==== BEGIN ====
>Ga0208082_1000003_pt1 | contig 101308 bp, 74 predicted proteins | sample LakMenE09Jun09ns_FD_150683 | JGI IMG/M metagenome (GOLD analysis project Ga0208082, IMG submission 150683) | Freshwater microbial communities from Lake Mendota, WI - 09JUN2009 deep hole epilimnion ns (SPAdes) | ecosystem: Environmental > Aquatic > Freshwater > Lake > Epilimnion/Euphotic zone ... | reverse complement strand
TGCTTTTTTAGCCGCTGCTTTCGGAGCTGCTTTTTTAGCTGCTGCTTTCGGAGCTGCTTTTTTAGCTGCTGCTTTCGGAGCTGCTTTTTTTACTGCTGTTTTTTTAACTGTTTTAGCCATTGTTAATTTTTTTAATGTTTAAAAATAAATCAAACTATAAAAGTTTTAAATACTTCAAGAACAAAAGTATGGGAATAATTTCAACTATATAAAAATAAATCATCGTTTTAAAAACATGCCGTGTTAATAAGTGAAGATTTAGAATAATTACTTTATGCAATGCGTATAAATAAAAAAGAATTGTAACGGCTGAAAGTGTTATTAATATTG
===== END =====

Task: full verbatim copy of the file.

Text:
>Ga0208082_1000003_pt1 | contig 101308 bp, 74 predicted proteins | sample LakMenE09Jun09ns_FD_150683 | JGI IMG/M metagenome (GOLD analysis project Ga0208082, IMG submission 150683) | Freshwater microbial communities from Lake Mendota, WI - 09JUN2009 deep hole epilimnion ns (SPAdes) | ecosystem: Environmental > Aquatic > Freshwater > Lake > Epilimnion/Euphotic zone ... | reverse complement strand
TGCTTTTTTAGCCGCTGCTTTCGGAGCTGCTTTTTTAGCTGCTGCTTTCGGAGCTGCTTTTTTAGCTGCTGCTTTCGGAGCTGCTTTTTTTACTGCTGTTTTTTTAACTGTTTTAGCCATTGTTAATTTTTTTAATGTTTAAAAATAAATCAAACTATAAAAGTTTTAAATACTTCAAGAACAAAAGTATGGGAATAATTTCAACTATATAAAAATAAATCATCGTTTTAAAAACATGCCGTGTTAATAAGTGAAGATTTAGAATAATTACTTTATGCAATGCGTATAAATAAAAAAGAATTGTAACGGCTGAAAGTGTTATTAATATTG